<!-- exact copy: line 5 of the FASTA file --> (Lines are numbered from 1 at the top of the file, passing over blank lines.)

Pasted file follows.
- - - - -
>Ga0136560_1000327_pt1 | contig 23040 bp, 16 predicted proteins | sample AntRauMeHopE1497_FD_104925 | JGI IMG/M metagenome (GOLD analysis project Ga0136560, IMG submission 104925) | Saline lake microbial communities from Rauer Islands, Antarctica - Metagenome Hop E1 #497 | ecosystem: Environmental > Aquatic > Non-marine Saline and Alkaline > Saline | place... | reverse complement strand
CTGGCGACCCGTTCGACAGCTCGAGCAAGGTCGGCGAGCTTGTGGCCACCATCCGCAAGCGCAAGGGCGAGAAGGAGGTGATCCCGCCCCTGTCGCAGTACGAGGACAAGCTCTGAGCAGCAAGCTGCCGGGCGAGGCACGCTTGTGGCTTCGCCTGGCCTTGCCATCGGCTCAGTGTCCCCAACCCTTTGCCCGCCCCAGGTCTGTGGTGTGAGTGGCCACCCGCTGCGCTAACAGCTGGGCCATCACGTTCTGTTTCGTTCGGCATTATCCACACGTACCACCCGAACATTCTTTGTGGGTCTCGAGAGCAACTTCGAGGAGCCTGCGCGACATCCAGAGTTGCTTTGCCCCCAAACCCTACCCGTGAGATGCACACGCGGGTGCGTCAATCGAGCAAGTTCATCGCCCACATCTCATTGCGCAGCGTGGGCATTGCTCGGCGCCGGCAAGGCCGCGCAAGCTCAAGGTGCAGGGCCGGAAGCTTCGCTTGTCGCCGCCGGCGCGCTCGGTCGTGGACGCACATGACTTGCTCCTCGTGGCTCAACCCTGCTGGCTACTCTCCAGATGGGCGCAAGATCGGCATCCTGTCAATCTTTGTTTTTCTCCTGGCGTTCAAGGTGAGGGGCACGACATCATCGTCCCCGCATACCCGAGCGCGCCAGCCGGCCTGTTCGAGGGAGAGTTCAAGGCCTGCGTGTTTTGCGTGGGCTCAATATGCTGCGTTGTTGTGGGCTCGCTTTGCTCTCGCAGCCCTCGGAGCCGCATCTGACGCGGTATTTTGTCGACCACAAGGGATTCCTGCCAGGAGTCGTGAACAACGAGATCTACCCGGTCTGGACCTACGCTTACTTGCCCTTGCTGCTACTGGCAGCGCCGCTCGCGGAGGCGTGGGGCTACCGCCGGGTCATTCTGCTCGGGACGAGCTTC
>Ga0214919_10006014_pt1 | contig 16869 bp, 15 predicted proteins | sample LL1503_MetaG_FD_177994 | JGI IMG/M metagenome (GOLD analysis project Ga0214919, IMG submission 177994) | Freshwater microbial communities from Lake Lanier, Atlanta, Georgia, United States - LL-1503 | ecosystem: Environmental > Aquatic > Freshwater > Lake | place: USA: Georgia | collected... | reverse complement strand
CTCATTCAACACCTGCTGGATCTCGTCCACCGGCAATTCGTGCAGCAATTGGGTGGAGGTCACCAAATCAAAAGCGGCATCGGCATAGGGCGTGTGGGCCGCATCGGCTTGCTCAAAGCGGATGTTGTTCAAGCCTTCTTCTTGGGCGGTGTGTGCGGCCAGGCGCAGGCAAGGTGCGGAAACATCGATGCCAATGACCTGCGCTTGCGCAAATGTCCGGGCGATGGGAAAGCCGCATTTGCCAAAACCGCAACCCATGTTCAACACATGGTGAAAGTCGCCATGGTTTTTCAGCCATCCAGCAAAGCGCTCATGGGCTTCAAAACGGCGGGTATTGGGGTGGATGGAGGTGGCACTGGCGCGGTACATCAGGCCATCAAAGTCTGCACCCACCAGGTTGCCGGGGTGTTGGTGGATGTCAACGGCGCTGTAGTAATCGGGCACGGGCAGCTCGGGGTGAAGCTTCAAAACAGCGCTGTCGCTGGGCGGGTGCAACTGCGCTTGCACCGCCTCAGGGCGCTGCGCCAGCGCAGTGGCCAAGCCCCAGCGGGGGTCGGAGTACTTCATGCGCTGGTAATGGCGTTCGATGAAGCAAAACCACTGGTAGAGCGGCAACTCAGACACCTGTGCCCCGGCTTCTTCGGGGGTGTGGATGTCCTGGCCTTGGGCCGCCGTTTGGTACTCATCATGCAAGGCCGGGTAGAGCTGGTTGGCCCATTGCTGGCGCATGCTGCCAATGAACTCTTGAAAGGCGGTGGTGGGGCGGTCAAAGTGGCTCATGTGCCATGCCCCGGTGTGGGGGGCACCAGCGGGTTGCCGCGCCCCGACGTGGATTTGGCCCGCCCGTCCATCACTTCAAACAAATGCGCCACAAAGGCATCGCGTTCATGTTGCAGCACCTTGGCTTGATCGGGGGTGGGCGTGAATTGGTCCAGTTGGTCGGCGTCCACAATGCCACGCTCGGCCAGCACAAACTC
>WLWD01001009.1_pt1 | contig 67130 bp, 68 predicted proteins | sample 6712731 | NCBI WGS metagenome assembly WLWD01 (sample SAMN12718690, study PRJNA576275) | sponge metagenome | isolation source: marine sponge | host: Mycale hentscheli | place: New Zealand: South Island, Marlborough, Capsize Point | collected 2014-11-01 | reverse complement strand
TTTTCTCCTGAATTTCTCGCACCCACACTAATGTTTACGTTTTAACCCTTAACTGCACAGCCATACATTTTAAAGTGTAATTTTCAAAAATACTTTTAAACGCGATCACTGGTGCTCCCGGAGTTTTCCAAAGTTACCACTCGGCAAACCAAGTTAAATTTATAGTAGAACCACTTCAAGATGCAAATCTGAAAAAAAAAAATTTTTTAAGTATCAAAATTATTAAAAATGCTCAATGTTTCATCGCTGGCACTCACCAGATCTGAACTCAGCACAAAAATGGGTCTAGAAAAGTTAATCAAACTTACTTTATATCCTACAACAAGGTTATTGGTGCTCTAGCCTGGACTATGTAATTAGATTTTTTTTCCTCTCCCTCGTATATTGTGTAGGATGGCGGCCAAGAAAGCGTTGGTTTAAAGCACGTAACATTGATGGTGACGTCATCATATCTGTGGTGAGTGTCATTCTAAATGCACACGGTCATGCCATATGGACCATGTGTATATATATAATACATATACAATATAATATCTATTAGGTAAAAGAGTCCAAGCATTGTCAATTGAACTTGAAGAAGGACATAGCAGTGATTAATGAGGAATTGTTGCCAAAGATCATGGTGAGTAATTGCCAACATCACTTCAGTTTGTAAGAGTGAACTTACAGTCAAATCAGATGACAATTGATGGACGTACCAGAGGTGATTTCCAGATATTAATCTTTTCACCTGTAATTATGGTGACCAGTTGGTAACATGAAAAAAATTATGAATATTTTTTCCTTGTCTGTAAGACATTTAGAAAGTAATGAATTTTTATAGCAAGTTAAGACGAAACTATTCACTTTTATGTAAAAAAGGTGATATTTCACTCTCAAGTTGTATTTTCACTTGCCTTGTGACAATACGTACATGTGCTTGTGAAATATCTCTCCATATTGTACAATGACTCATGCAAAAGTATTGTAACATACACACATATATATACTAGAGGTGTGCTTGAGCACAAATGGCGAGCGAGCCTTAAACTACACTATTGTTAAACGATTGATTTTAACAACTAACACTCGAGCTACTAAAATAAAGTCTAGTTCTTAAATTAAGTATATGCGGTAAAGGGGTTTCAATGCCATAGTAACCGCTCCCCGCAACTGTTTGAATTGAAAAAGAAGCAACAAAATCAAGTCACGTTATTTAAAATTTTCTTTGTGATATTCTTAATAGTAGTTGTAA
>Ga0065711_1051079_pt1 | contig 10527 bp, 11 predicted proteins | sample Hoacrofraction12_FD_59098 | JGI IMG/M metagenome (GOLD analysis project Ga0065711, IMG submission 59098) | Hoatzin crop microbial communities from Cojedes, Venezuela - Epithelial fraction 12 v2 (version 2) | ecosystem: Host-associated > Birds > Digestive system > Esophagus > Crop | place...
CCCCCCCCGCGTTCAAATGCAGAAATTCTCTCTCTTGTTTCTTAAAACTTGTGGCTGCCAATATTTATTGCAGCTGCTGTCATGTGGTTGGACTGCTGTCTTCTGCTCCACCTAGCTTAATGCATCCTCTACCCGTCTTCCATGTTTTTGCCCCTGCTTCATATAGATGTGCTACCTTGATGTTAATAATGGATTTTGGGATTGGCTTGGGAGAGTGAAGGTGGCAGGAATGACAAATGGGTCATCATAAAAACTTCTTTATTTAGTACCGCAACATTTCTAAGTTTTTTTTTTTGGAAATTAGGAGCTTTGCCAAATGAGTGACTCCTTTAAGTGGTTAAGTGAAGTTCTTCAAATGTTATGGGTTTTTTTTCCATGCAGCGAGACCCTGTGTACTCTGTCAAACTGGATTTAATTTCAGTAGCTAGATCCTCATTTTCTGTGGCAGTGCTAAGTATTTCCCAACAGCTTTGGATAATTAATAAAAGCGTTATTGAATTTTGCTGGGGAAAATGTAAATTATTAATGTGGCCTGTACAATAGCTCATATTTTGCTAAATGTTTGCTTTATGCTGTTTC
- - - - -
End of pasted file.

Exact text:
>WLWD01001009.1_pt1 | contig 67130 bp, 68 predicted proteins | sample 6712731 | NCBI WGS metagenome assembly WLWD01 (sample SAMN12718690, study PRJNA576275) | sponge metagenome | isolation source: marine sponge | host: Mycale hentscheli | place: New Zealand: South Island, Marlborough, Capsize Point | collected 2014-11-01 | reverse complement strand